“People aren’t working downtown,” Margerum said. “We’re still leveling out from COVID. Hopefully, next year things will open. This uncertainty hurts our attendance,” he said. Masks and proof of vaccination are required for general exhibits. The center was closed for two months and went online. “It was a huge shift,” said Margerum. “We were in survival mode,” he added. Now, the center is open Wednesday through Sunday and has a full house with three exhibits.

In the summer of 2022 the sixth floor of the center, originally called the UnMuseum, will open as the Creativity Center with a $4.9 million renovation. There will be space for educational programs as well as a place for artists to come and work in a studio setting.

A good example of ArtsWave supporting diversity in the arts is artist Brent Billingsley 46, an African-American who received several grants from the organization.. One example was $2,000 as part of the compensation for the Black Lives Matter Mural Artist in 2020.

A Catalyzing Impact Grant of $5,000 was made in 2021 for Billingsley’s organization ARTE (ART Empowerment). The project title was Painted Pieces of Truth and Spoken Words of Reconciliation Day of Artistic Celebration. It involved creating 30 iconic portable murals done in pieces by different communities or organizations to be displayed at different venues.  Subjects included numerous figures from Abe Lincoln to Barack Obama. The murals hung at the National Underground Railroad Freedom Center and Cincinnati Children’s Hospital Medical Center. Strauss Art Gallery in Hamilton will feature the images at the beginning of February in 2022.

For 2022 Billngsley received $15,000 for a Truth & Reconciliation Project Grant for Black and Brown Artists titled “I’m Listening.” It deals with law enforcement and community engagement. He has a liaison with the five police districts in Cincinnati and wants to create a safe space for them to engage youth in the community for a four-month duration period.  The goals are to build relationships, empower one another, have needed conversations and use art to accomplish this feat.

Billingsley said Janice Liebenberg, director, Equitable Arts Advancement and Community Campaign of ArtsWave, has supported him throughout the process of creating art. “She’s a big reason why I have been so successful,” he said.

Billingsley came into art later in life. After a technical career, he took a buyout package from Ford Company and received his Bachelor of Fine Arts from Miami University in 2013. That said, he needed to earn a living, so he pursued a Master’s in Social Work from the University of Cincinnati in 2015. With that background, he was eventually able to find a job as a full-time behavioral specialist and medical artist at Children’s Hospital Medical Center where he works now. Billingsley believes the world can be changed through art one piece at a time.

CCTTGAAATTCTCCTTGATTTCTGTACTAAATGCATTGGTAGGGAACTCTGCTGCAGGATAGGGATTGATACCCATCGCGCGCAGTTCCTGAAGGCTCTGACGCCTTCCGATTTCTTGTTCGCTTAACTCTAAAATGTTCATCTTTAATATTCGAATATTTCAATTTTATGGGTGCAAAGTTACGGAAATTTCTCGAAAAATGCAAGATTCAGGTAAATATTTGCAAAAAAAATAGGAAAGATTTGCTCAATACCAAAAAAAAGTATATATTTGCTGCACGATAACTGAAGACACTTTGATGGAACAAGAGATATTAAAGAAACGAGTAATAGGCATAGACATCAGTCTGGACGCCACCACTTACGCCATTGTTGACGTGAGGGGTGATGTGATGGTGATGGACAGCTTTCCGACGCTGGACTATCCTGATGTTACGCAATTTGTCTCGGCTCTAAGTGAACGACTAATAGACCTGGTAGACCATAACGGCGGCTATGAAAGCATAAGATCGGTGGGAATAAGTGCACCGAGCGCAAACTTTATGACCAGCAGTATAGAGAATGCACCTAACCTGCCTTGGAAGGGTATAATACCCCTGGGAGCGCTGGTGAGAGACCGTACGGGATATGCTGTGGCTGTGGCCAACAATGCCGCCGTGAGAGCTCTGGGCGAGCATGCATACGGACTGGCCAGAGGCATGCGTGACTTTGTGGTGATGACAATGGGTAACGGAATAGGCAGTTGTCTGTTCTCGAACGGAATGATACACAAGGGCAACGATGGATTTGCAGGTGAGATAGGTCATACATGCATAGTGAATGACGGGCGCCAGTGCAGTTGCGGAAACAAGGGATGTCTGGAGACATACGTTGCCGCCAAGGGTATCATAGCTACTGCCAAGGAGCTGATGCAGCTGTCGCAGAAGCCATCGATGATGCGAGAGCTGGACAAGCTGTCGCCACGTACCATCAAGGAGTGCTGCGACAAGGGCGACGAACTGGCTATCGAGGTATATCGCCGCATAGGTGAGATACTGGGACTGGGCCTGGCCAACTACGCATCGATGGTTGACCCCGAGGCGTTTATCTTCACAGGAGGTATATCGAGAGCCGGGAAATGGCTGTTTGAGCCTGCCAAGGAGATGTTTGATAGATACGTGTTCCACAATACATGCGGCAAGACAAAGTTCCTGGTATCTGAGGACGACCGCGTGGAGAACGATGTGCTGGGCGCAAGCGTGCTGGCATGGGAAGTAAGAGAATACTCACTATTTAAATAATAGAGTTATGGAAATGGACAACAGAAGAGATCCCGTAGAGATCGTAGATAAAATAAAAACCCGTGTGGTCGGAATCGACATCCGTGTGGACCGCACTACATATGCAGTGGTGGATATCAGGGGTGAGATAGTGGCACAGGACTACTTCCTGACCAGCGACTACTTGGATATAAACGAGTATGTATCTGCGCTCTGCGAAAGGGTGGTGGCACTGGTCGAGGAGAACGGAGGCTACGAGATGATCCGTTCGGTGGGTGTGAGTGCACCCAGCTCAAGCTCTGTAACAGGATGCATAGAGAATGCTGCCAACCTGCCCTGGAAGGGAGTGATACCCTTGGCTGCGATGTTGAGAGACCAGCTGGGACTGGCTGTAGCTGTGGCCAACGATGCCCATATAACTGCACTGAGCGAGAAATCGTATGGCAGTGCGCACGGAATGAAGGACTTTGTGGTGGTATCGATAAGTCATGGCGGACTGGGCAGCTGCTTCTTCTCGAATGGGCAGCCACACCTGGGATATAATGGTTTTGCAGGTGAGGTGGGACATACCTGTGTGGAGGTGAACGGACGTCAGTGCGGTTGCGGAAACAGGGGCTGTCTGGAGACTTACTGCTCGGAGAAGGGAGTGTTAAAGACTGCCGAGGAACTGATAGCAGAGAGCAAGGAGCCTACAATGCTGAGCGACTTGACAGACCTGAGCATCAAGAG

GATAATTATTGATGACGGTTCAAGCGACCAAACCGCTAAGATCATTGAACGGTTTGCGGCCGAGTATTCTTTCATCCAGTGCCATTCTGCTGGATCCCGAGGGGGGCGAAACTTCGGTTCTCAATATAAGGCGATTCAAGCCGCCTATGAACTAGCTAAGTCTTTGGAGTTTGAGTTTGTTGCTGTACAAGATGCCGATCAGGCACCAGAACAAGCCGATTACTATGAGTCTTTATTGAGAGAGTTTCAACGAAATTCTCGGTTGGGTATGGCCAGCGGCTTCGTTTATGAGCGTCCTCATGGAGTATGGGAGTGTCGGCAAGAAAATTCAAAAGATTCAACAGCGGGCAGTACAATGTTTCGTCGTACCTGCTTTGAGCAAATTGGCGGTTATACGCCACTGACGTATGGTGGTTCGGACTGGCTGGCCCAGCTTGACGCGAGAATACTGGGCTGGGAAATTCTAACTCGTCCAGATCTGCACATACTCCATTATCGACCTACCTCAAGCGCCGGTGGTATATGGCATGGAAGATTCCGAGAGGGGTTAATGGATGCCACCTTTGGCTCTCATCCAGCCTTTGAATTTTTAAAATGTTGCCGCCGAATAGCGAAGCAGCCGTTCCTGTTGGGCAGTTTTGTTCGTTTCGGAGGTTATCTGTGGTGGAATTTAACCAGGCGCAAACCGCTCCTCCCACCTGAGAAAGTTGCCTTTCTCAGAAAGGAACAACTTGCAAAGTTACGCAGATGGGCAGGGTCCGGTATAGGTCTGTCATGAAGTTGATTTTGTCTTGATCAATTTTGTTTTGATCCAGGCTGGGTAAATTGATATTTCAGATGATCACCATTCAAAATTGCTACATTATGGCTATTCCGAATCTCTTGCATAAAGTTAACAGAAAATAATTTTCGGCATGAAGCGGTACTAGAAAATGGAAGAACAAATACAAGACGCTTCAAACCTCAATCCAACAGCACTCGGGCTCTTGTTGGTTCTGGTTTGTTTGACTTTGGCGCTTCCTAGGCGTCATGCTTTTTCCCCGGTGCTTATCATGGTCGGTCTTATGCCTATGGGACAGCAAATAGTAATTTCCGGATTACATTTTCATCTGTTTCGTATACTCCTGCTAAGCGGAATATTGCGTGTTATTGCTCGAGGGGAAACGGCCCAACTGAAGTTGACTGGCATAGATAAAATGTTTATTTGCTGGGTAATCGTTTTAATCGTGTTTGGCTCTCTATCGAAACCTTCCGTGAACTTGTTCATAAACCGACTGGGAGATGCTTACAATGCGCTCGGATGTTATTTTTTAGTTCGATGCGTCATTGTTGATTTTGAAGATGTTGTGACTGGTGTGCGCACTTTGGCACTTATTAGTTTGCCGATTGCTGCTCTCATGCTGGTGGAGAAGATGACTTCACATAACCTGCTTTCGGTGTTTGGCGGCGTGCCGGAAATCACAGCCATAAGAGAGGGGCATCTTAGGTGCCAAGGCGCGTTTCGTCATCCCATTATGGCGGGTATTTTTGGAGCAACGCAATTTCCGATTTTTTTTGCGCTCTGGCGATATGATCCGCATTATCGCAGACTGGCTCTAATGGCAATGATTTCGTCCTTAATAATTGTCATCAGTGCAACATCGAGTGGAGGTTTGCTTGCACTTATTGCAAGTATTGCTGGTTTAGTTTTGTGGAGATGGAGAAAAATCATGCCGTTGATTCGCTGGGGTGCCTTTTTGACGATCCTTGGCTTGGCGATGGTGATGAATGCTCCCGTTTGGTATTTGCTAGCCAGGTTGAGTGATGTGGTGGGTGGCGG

Another recipient of ArtsWave funds is Clifton Cultural Arts Center, which is temporarily located in a 6,000-square-feet space rented from the University of Cincinnati at 2728 Short Vine Street in Corryville. Plans for a new building in the area are in the works.

Executive Director Leslie Mooney refers to the economic impact arts organizations have brought more people to attend arts events. “It makes for a well-supported arts community,” she said.

Mooney talked about the impact of ArtsWave. “They spent a lot of time rebranding Fine Arts Fund to ArtsWave. The changeover affected us positively, specifically having more accessibility to art experiences and keeping costs low for classes. They changed their funding model by using unrestricted operating funding.”

“ArtsWave support is critical. In the $38,000 range, it represents 10% of our budget of approximately $400,000.  It would be difficult to replace the income stream,” Mooney said.

Mooney said CCAC is a collaborative, inclusive multi-venue arts center for children, families, adults and seniors as well as hosting established and emerging artists. “CCAC is a community center that uses arts and culture as a vehicle to bring people together,” She added.

“It is in a location where it serves the variety of demographics that we serve, ” said Mooney. There is racial and socio-economical diversity in an area that has students, young employees and retirees. In addition to its Short Vine location, the center has a gallery on Calhoun Street in Clifton Heights and rents space for a variety of arts classes from Every Nation Church and Clifton United Methodist Church, both on Clifton Avenue. CCAC has ten to twelve exhibits each year bringing in about 40,000 visitors.

Now, CCAC is building a brand-new structure. It has a purchase agreement on property next to Clifton United Methodist Church. Skanska, a local construction company, will build the $9 million project with architecture by Emersion DESIGN, LLC. Plans call for an 18,000-square-feet, three-story modern building with brick and glass. To date, CCCAC has raised $7 million. Focus groups continue to decide on gallery space for classrooms, dance, music, writing and performance. Mooney hopes that the new building will draw 50,000 guests in the first few years.

“Few community arts organizations get to build a new center,” Mooney said, who lives with her family in Clifton. “I felt it was an opportunity to make a difference in a community where I lived,” she said. It was important for her to have a work/life balance, but she enjoys talking with people and soliciting. Mooney has a B.A. in history from Georgetown College in Kentucky and a M.A. in history from Northeastern University in Massachusetts.

–Laura Hobson